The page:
Researchers from Kanazawa University and Tokai University in Japan, in collaboration with other institutes, have developed a perovskite solar cell based on a titanium oxide (TiO2) compact electron transport layer (ETL), which they claim is the most efficient PV device of its kind to be produced at the research level to date.
They researchers used a spray pyrolysis deposition (SPD) technique, which is generally used for temperature decomposition of organic material in the absence of oxygen. This process is known to provide excellent rate capability and high cycling stability. It is used in the chemical industry to produce ethylene, carbon and chemicals from petroleum, coal and even wood, in addition to producing coke from coal.
Using this method, the scientists deposited an optimized TiO2 front-contact layer onto a set of planar perovskite solar cells, at 450 C.
“In a multi-layer front contact, a hole blocking/electron transport layer (ETL) is considered a key element that needs to be compact, smoothly distributed, and pin-hole-free to achieve high power conversion efficiency,” the academics explained, adding that the TiO2 front-contact layer can be applied to both single-junction perovskite cells and perovskite/perovskite tandem devices.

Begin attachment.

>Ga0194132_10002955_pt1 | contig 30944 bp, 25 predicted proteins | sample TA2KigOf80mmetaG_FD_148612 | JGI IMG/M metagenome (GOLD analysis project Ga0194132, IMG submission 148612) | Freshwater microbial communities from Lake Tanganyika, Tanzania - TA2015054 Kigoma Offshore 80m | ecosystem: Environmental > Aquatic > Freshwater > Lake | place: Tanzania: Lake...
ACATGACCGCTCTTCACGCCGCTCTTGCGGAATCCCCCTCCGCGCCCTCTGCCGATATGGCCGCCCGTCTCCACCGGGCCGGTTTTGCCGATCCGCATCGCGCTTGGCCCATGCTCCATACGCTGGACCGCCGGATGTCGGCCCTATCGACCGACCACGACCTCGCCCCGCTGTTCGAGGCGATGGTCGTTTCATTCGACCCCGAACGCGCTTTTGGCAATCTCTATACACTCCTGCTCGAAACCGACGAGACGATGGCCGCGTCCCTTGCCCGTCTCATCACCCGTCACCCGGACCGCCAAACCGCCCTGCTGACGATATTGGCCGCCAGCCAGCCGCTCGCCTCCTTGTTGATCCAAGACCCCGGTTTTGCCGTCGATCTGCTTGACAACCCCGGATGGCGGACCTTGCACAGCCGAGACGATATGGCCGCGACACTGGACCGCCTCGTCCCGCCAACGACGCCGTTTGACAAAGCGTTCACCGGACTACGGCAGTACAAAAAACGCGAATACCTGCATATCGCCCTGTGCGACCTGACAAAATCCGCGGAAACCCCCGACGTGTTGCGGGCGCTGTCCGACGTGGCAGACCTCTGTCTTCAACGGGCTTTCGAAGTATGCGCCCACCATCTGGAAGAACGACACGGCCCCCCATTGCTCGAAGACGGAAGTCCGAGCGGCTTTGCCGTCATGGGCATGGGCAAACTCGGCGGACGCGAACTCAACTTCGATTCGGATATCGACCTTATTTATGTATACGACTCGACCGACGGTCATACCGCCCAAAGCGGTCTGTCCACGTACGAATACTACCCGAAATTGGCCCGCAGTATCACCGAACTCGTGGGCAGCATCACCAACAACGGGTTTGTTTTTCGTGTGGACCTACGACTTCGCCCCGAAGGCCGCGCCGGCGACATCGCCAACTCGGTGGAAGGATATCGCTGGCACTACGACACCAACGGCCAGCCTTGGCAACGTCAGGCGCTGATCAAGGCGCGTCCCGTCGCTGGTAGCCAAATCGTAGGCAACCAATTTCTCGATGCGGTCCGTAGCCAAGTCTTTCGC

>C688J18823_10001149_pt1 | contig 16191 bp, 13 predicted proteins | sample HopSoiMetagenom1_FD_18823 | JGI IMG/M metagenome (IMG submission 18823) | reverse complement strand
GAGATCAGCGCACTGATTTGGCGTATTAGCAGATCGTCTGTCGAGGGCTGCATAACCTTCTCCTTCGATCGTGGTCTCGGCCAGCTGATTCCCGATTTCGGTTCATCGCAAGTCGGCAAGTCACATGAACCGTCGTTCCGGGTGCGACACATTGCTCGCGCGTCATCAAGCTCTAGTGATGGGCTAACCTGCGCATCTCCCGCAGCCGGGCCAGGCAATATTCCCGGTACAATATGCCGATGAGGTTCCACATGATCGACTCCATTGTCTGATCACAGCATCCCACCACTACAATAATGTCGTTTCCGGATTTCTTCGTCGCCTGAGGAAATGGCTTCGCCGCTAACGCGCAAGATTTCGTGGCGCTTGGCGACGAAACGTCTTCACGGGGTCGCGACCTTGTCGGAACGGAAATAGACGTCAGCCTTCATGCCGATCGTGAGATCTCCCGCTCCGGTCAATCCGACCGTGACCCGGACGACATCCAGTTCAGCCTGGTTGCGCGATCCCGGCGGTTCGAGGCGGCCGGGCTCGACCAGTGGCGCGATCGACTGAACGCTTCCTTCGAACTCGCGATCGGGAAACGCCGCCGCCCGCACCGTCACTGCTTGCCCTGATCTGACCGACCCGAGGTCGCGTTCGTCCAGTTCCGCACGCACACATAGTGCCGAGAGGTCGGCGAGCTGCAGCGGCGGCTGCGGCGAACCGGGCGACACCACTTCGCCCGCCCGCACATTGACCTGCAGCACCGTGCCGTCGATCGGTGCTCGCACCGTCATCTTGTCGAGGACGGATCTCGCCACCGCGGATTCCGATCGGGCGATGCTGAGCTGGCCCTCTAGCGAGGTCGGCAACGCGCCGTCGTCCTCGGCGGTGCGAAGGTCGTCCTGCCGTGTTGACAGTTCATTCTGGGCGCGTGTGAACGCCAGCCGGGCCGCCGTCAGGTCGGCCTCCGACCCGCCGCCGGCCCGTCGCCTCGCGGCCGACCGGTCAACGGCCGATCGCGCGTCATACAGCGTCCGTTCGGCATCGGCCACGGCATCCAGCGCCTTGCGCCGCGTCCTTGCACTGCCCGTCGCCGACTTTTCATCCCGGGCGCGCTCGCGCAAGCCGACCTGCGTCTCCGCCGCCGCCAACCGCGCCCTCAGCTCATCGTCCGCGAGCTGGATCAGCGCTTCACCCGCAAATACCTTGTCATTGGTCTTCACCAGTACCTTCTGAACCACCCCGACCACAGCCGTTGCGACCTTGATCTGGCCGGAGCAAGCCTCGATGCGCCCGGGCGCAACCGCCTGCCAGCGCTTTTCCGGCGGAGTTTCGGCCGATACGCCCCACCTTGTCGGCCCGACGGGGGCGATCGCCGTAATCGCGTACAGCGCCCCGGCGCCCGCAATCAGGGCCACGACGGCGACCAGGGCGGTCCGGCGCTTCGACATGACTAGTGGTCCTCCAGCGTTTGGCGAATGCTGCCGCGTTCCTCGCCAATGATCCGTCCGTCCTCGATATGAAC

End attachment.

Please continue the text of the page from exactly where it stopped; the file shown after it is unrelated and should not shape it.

The solar cells built with the front-contact layer achieved an open-circuit voltage of 1.07 V, a short-circuit current of 21.3 mA cm−2, a fill factor of 72%, and an efficiency of 16.55%.
“This isn't quite as good as commercial silicon-based solar cells,” acknowledged researcher Md. Shahiduzzaman. “Nevertheless, electromagnetic simulations were a powerful tool for predicting the possible energy conversion efficiency limit by optimizing specific parameters.”
The scientists said the computational simulations they have conducted have shown that perovskite/perovskite tandem cells built with such configurations could achieve an efficiency of more than 30%.
“This is close to the theoretical efficiency limit of silicon-based solar cells,” Shahiduzzaman said.